In southern MO there is a rescue that sends around 20 dogs via transport by volunteers up to MN/WI rescues practically every other weekend (and I know there are others doing the same in OK etc)! They have more low cost spay/neuter practices up north and are not overrun with puppy mills/breeders, so they are able to take in dogs from shelters where they would otherwise be euthanized. Social networking sites have been a big help in getting animals loving homes no matter the location; there are several options for transporting when you find the critter you want to adopt is in a completely different state!


Only 8% of the resondents may say they intend to get their next pet from a pet store, but if they want a Toy breed or a particular small breed they probably won't have many other options. Toys and small dogs seem to be what the public wants. Small breeds made the largest percentage gains in AKC registrations between 1995 and 2005 and there's no reason to believe that's changed based on the AKC's annual "top ten" list. If I remember correctly the Yorkshire Terrier was number 2 for 2009.

When I was a kid we had large families living in small houses with big dogs. Now there are people living in McMansions with one kid and a Chihuahua, LOL.

Toy rescues charge a lot of money for adult dogs. Some friends of mine that have titled multiple dogs applied for a Papillon with a local rescue (their daughter wanted a Papillon). The dog cost $350 and the application was 24 pages long.

That said, I absolutely agree - shelters need to clean up their act and be more accessible to the public. I've had some great rescue and shelter dogs. I had a shelter dog that turned out to be a phenomenal worker but had to stay at our house due to an incorrect, timid temperament.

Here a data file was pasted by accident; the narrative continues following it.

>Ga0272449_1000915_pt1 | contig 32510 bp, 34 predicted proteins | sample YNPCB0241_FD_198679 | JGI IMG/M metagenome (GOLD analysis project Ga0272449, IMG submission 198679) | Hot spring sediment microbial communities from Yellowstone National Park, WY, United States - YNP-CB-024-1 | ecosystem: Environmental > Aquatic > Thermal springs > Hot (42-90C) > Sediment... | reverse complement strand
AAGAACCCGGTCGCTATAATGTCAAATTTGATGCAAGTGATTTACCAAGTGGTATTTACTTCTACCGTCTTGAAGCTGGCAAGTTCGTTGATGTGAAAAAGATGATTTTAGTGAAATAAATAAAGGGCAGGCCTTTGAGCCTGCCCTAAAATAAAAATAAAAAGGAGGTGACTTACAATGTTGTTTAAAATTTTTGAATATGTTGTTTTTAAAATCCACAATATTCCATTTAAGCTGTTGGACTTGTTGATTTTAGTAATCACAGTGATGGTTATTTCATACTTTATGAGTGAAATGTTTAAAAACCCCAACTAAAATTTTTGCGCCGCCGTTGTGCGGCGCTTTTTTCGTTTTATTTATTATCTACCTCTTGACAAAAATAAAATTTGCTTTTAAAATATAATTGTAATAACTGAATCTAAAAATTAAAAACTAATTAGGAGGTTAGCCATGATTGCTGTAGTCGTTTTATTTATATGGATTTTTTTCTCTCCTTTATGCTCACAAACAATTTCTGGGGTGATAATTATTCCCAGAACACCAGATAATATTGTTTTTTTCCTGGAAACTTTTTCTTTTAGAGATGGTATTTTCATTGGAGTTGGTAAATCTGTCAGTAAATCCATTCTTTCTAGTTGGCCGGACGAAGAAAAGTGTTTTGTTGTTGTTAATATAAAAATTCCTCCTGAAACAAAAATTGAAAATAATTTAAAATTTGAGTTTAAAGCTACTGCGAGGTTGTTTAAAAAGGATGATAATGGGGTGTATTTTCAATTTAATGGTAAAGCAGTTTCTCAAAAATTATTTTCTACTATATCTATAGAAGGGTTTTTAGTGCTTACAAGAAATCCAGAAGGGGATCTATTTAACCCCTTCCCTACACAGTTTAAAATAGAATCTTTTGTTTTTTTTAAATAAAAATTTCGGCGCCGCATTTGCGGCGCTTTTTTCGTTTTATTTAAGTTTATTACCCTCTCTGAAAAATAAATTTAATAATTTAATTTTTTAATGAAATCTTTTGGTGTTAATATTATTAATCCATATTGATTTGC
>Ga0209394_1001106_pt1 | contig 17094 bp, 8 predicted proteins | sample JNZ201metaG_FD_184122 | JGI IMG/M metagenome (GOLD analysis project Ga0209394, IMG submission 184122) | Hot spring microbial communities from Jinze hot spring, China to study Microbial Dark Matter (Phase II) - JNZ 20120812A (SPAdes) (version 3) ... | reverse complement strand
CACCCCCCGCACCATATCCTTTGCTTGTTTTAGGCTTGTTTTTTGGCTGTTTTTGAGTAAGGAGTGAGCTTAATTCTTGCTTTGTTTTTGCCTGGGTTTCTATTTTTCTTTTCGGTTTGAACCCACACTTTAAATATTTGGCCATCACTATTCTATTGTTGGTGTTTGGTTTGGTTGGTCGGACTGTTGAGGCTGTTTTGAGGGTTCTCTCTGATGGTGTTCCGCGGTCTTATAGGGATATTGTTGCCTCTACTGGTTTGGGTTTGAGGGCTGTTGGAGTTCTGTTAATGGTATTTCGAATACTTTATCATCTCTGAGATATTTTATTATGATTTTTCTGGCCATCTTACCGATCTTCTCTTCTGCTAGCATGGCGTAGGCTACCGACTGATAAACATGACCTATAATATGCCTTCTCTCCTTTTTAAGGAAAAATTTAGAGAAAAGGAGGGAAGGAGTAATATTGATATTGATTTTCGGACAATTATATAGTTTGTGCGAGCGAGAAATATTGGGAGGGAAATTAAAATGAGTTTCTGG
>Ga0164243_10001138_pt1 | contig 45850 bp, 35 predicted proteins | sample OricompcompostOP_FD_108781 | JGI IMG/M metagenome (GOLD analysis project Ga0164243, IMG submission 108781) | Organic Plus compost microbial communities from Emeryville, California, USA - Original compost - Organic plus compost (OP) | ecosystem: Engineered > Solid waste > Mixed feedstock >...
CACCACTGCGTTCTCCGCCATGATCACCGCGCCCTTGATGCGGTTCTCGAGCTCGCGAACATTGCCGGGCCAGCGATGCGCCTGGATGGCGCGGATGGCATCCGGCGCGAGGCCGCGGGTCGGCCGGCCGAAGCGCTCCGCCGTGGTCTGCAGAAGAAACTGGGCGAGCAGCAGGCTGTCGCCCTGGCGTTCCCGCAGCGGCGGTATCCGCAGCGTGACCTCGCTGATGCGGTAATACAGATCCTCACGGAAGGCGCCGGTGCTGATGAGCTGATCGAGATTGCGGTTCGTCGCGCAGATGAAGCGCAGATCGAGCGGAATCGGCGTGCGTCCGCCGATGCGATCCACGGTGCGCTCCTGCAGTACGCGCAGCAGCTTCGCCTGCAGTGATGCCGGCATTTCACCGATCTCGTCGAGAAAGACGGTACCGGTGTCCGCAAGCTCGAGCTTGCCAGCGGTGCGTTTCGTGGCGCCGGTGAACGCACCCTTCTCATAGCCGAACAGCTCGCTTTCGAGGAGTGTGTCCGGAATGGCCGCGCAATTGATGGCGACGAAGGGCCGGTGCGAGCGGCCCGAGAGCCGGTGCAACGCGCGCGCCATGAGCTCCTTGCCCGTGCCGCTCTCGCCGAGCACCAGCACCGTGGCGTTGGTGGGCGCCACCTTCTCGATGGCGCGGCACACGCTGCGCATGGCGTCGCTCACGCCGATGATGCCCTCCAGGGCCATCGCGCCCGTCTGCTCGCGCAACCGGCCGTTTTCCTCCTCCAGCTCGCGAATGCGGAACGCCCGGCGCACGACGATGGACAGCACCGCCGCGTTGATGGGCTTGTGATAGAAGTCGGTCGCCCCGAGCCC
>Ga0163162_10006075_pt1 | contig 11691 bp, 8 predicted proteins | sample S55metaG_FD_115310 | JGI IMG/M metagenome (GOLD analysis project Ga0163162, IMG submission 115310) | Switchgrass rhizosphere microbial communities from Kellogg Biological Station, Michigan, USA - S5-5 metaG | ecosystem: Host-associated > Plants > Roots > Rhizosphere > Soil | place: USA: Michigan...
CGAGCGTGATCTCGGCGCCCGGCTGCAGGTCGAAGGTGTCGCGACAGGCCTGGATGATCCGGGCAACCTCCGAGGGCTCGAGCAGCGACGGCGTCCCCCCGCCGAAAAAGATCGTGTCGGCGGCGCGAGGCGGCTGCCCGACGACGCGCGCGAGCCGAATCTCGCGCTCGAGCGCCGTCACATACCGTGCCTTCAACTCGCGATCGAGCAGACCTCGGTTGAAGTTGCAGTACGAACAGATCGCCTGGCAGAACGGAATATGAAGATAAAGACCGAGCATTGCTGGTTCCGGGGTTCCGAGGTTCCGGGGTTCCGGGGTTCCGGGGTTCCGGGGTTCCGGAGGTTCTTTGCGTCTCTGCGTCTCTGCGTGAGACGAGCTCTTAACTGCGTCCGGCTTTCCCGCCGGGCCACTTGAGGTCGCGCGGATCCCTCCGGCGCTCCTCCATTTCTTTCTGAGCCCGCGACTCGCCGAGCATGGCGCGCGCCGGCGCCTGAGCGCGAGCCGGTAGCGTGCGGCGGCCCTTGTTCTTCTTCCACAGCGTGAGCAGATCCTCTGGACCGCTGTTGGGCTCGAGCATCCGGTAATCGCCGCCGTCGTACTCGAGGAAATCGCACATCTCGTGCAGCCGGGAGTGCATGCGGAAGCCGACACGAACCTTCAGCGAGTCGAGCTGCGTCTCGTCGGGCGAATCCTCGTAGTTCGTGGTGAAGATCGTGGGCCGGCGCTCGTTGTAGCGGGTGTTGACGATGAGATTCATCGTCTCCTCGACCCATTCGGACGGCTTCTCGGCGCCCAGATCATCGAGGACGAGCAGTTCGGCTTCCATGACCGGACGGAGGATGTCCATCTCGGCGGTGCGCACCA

We've had dogs from breeders and we've had rescues and loved them all the same. We just lost a rescue that meant the world to us.

I fall into the "not likely at all" to get my next pet from a pet store but it has more to do with the breeds I choose to own rather than any particular feelings about pet stores.

Good blog, Brent! Very interesting.

Dianne in DC

My next cat (my Smudge died in his sleep while I was at the No Kill conference!) will come from Bengal Rescue Network. Is that a breeder or a rescue? Sometimes it is both. Please keep the Vitales in your thoughts, they have had panleukeupenia sweep through their home and kill 3 cats last week.

Jill Lane

This is a very interesting subject. Since Travelin' Jack and I have been on the CANINE CAMPAIGN trail (see if you are not aware of his platforms) we have found it quite inspiring to meet the many people who have come to see us with their pets...all sizes, shapes, breeds etc...and SO many of them tell us they got them from a shelter.

Since we are promoting Shelter Adoptions as Jack's #1 platform....this is great to hear. What I have also learned over the course of the past two years is how easy it is to get your "breed of choice" at a shelter. It may require some research..and even some travel, but if you are hooked on a breed, I guarantee you will be able to adopt your special breed at some organization somewhere...and save that pet's life.